Tax Guide for Americans Living Abroad in Denmark

Tax Guide for Americans Living Abroad in Denmark

As an American expat living in Denmark, there’s a good chance you will have to file a tax return in both countries. Below, we’ll discuss everything you need to know in order to meet your expat tax obligations for the US and Denmark.

Denmark Taxes at a Glance

  • Tax Year: January 1 to December 31.
  • Tax Deadline: May 1. Taxpayers can request an extension that lasts until July 1.
  • Currency: Krone (DKK)
  • Population: Danish
  • Number of US Expats in Denmark: Around 9,000
  • Capital City: Copenhagen
  • Primary Language: Danish
  • Tax Treaty: Yes
  • Totalization Agreement: Yes

Living as an Expat in Denmark

Like many Nordic countries, Denmark has numerous social welfare programs. A few of these include:

  • Free public healthcare
  • Free education (Danish and EU students only)
  • Disability pensions
  • Unemployment insurance

Naturally, these programs come at the cost of higher taxes. In fact, the Tax Foundation found that Denmark had the highest personal income tax rates among Organization for Economic Cooperation and Development (OECD) nations in 2022.

American expats must also remember that they may be required to file a US income tax return or meet another reporting obligation, such as FBAR.

Whether you are considering a move to Denmark or already live there, we will help you clear up your tax obligations below.

Who is Considered a Tax Resident in Denmark?

You are a tax resident of Denmark if you meet one of two tests:

  • You stayed in Denmark for more than six consecutive months
  • Your permanent home is located in Denmark

Income Tax Rates in Denmark

Denmark has a marginal income tax system at the national level for residents. This marginal system has two income tax rates: top and bottom rates. 

Here are Denmark’s personal income tax brackets for 2022:

Income (DKK)State Tax
0 – 50,7600%
50,761 – 544,79912.10% (the bottom rate)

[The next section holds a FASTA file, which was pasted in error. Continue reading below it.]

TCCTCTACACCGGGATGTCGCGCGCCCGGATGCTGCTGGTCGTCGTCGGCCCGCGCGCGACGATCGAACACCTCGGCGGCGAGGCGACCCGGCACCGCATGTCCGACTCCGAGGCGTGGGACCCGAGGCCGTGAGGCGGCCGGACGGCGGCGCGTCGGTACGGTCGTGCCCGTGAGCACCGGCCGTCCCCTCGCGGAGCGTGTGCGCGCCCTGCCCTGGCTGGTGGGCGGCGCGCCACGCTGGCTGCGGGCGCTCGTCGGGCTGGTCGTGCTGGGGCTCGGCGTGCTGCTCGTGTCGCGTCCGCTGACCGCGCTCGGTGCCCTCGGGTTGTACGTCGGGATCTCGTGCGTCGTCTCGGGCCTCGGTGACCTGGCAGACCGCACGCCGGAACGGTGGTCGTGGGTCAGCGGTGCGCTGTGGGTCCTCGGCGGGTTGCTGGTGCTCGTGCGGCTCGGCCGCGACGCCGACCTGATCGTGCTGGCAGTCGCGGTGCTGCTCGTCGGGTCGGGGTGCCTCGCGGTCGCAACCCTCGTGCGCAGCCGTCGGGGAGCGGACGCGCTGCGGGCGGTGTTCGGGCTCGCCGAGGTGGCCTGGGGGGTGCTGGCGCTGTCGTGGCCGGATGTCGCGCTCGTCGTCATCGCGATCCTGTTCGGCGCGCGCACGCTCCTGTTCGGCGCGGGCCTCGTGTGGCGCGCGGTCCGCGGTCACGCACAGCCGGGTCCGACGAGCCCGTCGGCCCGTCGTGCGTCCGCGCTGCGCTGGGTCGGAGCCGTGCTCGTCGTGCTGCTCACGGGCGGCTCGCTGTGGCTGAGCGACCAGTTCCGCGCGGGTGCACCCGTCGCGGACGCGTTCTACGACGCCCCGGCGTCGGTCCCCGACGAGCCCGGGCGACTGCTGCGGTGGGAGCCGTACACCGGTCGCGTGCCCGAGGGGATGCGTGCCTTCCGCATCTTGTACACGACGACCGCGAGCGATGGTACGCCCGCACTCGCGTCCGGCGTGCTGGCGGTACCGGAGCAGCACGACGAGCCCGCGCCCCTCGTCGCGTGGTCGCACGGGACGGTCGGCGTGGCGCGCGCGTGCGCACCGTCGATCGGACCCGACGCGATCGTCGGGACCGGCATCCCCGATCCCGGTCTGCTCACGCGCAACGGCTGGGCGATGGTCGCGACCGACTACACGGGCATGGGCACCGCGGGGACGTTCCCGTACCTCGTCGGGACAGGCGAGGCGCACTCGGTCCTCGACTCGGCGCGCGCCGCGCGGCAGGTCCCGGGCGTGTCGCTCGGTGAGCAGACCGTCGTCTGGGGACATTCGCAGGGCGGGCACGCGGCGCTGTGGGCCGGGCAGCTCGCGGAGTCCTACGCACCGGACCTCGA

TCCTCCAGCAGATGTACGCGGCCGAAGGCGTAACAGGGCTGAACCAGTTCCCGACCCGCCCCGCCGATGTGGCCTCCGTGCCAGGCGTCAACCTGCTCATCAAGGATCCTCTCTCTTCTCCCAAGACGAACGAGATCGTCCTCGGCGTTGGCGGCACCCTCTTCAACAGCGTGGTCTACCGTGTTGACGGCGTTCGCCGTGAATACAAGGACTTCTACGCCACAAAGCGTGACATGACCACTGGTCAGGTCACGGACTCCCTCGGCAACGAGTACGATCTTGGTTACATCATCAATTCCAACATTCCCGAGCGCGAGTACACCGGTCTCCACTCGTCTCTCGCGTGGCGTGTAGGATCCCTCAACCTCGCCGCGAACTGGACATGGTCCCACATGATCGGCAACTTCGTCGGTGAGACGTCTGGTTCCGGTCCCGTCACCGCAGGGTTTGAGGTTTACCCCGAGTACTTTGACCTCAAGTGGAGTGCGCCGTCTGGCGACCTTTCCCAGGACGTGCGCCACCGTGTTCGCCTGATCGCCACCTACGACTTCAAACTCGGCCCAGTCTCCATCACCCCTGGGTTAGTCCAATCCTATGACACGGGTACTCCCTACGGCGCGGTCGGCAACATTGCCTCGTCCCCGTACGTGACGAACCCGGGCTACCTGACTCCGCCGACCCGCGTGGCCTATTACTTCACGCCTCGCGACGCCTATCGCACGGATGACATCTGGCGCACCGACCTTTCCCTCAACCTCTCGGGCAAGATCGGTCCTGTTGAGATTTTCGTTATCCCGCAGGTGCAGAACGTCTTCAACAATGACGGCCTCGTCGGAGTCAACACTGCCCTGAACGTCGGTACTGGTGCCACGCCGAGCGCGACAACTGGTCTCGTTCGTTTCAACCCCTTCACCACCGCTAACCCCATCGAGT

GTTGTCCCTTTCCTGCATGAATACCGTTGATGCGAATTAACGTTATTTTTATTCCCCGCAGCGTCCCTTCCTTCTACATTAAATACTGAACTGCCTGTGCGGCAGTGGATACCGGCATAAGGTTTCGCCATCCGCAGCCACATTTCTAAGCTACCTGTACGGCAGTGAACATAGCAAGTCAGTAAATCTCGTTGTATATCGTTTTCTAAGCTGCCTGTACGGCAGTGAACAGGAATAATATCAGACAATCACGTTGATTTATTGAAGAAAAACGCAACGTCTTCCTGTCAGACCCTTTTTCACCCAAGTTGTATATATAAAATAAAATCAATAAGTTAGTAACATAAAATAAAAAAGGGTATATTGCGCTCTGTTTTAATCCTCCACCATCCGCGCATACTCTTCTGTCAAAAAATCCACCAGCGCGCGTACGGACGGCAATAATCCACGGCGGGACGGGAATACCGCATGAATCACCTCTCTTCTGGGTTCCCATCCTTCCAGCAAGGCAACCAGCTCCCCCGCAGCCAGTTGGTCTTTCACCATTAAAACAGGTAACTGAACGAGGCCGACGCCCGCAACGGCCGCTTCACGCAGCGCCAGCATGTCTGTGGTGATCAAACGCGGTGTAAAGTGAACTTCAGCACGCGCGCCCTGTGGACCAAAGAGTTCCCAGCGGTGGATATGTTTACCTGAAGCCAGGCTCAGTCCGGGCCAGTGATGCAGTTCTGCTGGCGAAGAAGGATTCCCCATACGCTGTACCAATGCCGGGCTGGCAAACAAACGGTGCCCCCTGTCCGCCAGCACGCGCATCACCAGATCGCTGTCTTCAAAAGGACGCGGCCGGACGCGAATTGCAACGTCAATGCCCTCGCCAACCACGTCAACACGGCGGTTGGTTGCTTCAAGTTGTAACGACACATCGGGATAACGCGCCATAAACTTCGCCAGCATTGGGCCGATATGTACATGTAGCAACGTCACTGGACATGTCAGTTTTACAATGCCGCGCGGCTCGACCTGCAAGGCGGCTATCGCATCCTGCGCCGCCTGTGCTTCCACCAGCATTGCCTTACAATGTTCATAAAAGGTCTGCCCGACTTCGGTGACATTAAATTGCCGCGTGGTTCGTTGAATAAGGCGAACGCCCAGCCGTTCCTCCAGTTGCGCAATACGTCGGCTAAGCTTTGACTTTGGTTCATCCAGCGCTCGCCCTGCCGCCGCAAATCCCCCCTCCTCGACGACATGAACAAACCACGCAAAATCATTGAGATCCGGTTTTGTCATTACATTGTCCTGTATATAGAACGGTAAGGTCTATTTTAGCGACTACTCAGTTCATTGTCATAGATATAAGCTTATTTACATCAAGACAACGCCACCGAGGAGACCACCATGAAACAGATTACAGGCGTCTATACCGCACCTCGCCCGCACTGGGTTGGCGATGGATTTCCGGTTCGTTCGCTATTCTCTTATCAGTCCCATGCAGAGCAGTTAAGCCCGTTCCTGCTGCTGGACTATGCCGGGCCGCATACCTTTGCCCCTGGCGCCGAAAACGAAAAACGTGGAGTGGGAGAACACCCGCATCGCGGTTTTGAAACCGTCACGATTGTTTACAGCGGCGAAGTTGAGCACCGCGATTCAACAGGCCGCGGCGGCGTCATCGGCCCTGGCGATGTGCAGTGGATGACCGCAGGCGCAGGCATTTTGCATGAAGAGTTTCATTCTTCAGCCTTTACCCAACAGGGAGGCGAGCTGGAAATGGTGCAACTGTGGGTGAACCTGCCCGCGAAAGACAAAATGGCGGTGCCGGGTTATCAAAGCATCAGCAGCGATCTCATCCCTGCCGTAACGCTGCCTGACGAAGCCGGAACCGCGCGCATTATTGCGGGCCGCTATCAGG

544,800+15% (the top rate)

Localities may levy additional income taxes. These vary by locality.

The sum of local and national tax rates cannot exceed Denmark’s tax ceiling. In 2022, that tax ceiling is 52.07%. The LMC and numerous other taxes are excluded from this rule.

2022 Danish Income Tax Rate For Non-Residents

Danish nonresidents are only taxed on income sources in Denmark. The income tax rates are the same in most cases.

The IRS tax code is 7,000 pages. Want the cliff notes version for expats? Let us help.

Other Taxes in Denmark

Income taxes in Denmark seem fairly low on their own. However, there are numerous other taxes that, when added to income tax, can push tax rates quite high.

Here are some other taxes Denmark may levy:

Labor Market Contribution

Denmark taxes all employment and self-employment income at 8% before income tax. This is called a “labor market contribution” or “gross tax” and is designed to cover sickness and unemployment benefits as well as job training.

Capital Gains Tax

Denmark levies a flat tax of 27% on capital gains — 42% for married filers. This is called a share tax. Gains and dividends are called income from shares.

Fortunately, you can deduct capital losses from your gains if Skattestyrelsen (the Danish version of the IRS) has been notified and received information regarding your purchase.

Church Tax

Members of the Evangelical Lutheran Church of Denmark, Denmark’s state church, pay a church tax to support the state church. Municipalities set their own flat church tax rates. PWC found that in 2022, the average church tax in Denmark was 0.7%.

Value-Added Tax

As an EU member, Denmark levies a VAT on many goods and services. The standard VAT is a flat 25%. Some goods, such as newspapers, are taxed at 0%. Others are exempted entirely, such as financial services, medical care, and passenger transport.

Property Tax

All Denmark property owners must pay a national property value tax based on the aggregate value of their owner-occupied home and the land it sits on. Property values are reassessed every other year for property tax purposes.

National property taxes are progressive:

Property Value (DKK)Tax Rate
0 – 3,040,0000.92%
3,040,001+3%

These taxes are levied on Danish properties and properties in other countries. However, properties purchased no later than July 1, 1998, may qualify for a deduction. Rental property owners do not pay these taxes — instead, they pay taxes on their rental business’s net profits.

Additionally, Danish municipalities may levy property and land taxes on properties in their jurisdictions. Land taxes apply whether you live in or rent the property.

Corporate Tax

Denmark taxes almost all corporate income at a flat rate 22%. 

This tax rate does not apply to upstream oil and gas companies. They use separate rates. Each one is “ring-fenced”, meaning tax losses from other income sources cannot be deducted against income from these oil and gas sources.

One tax rate is a flat 25% rate, similar to the regular 22% corporate tax rate but higher. 

Denmark also taxes profits from oil and gas exploration and extraction on the Danish continental shelf at 52%. This is Denmark’s “hydrocarbon tax”. The 25% tax is deductible when calculating the hydrocarbon tax, rendering a 64% effective tax rate.